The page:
Archive for the ‘Alien India’ Category

“Your face, my thane, is as a book where men

May read strange matters”

– Lady Macbeth to Macbeth, the thane of Cawdor, in William Shakespeare’s Macbeth. Act 1, Scene 5.

If books reflect culture, book reading habits too, perhaps, reflect a people’s tribal instinct. And then, do social events like ‘book parties’ reflect something intrinsic about different social groups, different national groups?

Shoba Narayan seems to think so. At least when it comes to Indian versus American ‘book release parties.’ Her vividly observant article at Wall Street Journal, The Indian Book Ceremony.

In the United States, the publisher manages the event to celebrate the author and then sell as many books as possible. By contrast, for “the argumentative Indian” it’s all about a well-spent evening of discussions and disagreements, regardless of how few copies were sold at the end of it

In the U.S., everybody accepts that there’s a mini cult of personality around the writer.

Ms. Narayan doesn’t quite state, but implies that somehow the Indians seem to emphasize the book and the event more than the author.  At least, that is how it is hinted, here:

We Indians are a ceremony-driven people. Book readings are not merely announced in the local paper but through personal invitations sent to friends and relatives. Sometimes the bookstore sends these invitations to everyone on their mailing list; other times the publisher does this. Likewise, politicians are welcomed to conventions not merely with a handshake and introduction but with garlands and bouquets, …

…..  Stores open with a traditional ribbon-cutting, followed by the lamp-lighting.

The same Indian who rudely cuts ahead of a queue of strangers will refuse to help himself to the buffet until his elderly uncle has eaten. All suggestions to “go ahead and eat” will be met with pehle aap. The same applies to authors who are loathe to be the only ones talking about their book. Instead they follow the literary version of “pehle aap,” where they get a panel of guests to go first. To the Indian, talking about one’s own book or accomplishments is intrinsically boastful.

To a Western publicist, panel discussions are a minefield. They can go off-message, ramble all over the place so that the audience gets bored, take the spotlight away from the author, and in the worst case scenario, criticize the author and book. But these are chances that Indian publishers and authors readily take.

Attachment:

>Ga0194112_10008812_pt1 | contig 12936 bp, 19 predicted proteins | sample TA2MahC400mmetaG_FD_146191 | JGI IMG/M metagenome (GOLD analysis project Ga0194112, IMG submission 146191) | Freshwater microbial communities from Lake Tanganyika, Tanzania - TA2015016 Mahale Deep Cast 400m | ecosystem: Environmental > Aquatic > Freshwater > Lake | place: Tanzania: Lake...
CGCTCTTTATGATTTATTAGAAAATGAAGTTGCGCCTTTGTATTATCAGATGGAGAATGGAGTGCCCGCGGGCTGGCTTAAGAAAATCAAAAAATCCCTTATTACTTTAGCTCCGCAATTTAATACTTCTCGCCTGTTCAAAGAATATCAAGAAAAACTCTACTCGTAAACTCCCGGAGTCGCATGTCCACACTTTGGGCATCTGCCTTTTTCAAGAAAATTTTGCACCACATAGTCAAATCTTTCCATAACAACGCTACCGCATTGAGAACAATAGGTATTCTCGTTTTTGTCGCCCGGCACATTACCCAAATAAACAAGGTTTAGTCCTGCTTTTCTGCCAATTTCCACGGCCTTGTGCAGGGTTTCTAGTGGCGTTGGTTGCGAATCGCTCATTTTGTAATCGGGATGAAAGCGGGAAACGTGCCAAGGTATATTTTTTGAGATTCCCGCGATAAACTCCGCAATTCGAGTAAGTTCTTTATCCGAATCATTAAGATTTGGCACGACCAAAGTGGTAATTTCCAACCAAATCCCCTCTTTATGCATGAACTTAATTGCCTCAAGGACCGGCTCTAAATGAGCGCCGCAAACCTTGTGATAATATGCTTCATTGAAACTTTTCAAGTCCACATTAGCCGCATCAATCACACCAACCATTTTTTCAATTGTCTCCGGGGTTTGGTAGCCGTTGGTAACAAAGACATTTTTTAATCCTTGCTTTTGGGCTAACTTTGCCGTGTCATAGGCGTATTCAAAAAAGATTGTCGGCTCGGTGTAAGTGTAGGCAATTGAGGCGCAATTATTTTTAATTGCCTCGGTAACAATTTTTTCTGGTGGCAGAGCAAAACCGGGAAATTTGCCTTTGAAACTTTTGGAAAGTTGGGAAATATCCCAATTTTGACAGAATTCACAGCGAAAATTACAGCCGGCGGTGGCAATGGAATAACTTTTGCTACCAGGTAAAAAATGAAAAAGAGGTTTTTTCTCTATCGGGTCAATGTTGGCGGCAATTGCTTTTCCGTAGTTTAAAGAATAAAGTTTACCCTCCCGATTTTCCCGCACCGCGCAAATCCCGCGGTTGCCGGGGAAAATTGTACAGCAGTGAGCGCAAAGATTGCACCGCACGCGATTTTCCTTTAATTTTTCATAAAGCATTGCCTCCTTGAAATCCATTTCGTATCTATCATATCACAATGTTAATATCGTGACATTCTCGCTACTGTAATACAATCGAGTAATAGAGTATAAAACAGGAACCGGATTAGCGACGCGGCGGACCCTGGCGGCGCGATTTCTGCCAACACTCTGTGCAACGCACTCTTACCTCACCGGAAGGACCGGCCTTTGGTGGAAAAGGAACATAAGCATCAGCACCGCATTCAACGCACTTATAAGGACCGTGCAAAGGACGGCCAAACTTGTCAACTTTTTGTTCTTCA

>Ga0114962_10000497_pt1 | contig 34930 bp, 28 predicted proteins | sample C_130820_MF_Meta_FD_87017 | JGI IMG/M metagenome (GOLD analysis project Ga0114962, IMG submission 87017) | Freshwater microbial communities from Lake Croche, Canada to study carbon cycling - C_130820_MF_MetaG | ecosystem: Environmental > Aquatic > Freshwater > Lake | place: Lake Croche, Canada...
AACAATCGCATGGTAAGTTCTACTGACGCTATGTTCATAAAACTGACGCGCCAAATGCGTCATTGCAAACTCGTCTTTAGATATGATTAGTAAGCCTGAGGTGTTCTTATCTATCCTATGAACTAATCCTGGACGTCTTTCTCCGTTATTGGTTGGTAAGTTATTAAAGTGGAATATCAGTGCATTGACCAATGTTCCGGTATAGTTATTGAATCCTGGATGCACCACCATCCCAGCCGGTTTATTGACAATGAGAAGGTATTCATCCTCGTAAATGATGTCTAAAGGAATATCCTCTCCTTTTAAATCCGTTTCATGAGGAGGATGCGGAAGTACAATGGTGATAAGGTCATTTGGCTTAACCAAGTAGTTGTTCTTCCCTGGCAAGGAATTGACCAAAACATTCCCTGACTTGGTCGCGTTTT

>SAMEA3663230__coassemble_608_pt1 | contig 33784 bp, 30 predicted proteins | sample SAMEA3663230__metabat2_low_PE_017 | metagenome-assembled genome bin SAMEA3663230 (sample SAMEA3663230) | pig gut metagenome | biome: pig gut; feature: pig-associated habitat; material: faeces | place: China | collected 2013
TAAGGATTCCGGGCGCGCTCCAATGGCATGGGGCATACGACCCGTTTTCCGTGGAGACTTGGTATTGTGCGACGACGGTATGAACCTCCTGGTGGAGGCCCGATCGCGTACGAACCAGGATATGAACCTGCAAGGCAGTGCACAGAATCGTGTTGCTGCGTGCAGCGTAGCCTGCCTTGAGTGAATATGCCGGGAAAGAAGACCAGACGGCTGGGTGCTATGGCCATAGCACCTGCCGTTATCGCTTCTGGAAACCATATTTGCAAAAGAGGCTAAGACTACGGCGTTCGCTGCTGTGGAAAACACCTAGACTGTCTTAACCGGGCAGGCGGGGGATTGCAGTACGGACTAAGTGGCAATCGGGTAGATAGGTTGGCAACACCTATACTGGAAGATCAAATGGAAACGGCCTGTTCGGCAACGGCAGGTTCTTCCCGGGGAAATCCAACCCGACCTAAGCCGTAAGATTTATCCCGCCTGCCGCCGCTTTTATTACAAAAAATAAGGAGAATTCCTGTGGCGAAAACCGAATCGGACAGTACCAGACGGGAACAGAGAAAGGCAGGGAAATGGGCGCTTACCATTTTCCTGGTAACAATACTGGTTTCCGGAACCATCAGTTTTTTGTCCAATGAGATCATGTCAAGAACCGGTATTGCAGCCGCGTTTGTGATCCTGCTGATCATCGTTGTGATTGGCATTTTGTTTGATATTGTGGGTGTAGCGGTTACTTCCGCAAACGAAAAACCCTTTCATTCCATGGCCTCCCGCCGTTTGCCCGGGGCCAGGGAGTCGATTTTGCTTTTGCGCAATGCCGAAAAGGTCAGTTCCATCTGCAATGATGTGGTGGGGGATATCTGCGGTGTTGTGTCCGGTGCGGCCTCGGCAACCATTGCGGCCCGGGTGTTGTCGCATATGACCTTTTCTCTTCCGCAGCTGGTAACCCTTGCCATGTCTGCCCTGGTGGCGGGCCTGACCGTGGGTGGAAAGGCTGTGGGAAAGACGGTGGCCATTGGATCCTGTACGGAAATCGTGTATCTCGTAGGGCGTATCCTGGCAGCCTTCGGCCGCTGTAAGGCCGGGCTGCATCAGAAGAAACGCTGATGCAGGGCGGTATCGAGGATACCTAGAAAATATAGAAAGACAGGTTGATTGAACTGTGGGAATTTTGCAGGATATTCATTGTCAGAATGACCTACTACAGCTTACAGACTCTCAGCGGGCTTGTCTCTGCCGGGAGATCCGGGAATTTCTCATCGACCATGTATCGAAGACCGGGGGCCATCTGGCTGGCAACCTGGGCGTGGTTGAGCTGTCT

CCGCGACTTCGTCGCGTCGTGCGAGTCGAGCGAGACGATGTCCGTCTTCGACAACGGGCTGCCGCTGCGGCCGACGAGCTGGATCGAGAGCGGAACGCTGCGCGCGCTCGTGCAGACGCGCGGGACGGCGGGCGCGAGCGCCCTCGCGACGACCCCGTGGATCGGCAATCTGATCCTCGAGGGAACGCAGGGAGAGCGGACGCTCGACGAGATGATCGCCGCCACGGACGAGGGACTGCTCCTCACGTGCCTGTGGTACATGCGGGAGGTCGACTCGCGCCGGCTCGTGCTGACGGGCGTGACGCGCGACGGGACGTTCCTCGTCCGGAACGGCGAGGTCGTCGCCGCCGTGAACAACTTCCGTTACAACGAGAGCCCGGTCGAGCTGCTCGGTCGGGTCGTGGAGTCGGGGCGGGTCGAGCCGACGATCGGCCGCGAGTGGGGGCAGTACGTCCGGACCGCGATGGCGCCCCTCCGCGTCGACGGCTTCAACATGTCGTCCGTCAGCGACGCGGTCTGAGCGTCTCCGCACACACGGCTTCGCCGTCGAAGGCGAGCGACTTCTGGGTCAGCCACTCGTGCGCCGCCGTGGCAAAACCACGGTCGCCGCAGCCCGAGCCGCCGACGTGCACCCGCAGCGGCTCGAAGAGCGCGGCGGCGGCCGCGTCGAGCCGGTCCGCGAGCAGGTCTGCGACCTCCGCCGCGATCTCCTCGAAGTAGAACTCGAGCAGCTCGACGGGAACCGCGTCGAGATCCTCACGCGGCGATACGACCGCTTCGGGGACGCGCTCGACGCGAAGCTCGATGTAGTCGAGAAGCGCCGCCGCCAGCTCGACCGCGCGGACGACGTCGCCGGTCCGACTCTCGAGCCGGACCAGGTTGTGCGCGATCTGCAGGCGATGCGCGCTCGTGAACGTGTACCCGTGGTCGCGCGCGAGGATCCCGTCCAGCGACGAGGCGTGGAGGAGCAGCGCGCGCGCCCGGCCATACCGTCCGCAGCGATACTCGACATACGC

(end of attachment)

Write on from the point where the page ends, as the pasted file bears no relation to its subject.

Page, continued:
But Indian authors want a panel anyway. We are comfortable in crowds; we need people around us, even on a dais. We are used to loud and vocal disagreements, having heard it all the time in family quarrels. Hollywood stars and American politicians revel in the spotlight. In India, it is the opposite: Being surrounded by people is the true show of strength.

On a broader note, if this item were to be believed, the French love reading fiction, even the gloomier variety; Germans love out door stuff; the English lighter fare, and Americans  even lighter fare. Someone recently claimed that Indians read the most, in a general survey of reading. And, that in a few decades majority of English speakers in the world will be Indian! What do these factoids bear on the social organization of book coming out parties?

As side note to the above block quotes, is ribbon cutting really a tradition in the same vein as lighting a lamp? Isn’t it more of a true colonial vestige, albeit a well-integrated vestige? In any case, this sharp observation of Indian character is quite revealing.

Finally, to I.U., this looks like a case of adaptation,  the casting of a native attitude into an alien form of social activity. After all, traditionally the Indian writer looked to a royal or governmental patronage of arts. Only now, being democratic and all, book launches take on this new mongrel form, more out of need than by design.

What do you think?


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The last English Gentleman on earth is likely to be an Indian, goes an old saw. Of all the places the lads and ladies of the isles have inhabited, or merely transited, none has taken to the English language with the readiness and ardor of the sub-continental Indian.

In free India specially, English lives on and thrives, garnering world-class literary awards, and grudging admiration of the Anglo-Saxon communities no less.

We are Indian, and so is our English! is a wonderful, delightful paean to Indian English. A Must Read! Particularly, don’t miss the large, lusty, comment section. Well done, 42

Also fun to peruse, Hinglish, Inglish or Indian English.

Post Script:

Yet another angst-riddled post on Indians and English, at DesiCritics.

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Click to go to Tablet.com's podcast page

Click to go to Tablet.com's podcast page

You never know what you run into when you just drift along, and let the surf take you where it will. That’s the joy and beauty of leisurely Internet browsing.

The above image and link popped up unexpectedly while meandering from site to site, and somewhere along the way I stopped at The Kamla Show – that post is coming later – and before you knew it, I am exploring the Baghdadi Jews & Bombay Cinema connection.

Turns out, very early in Bombay’s film history, before Bollywood became a world wide word, Jewish women were starring in Hindi films in Bombay! Who knew!!

Wonders and discoveries never cease. Enjoy this excellent podcast from a terrific Jewish web site that takes great pains to record history and experience.


Hindustan Times Tribute to Silent Screen - Jewish Women of Hindi Cinema

The Hindustan Times has a nice collection of nostalgia plates.

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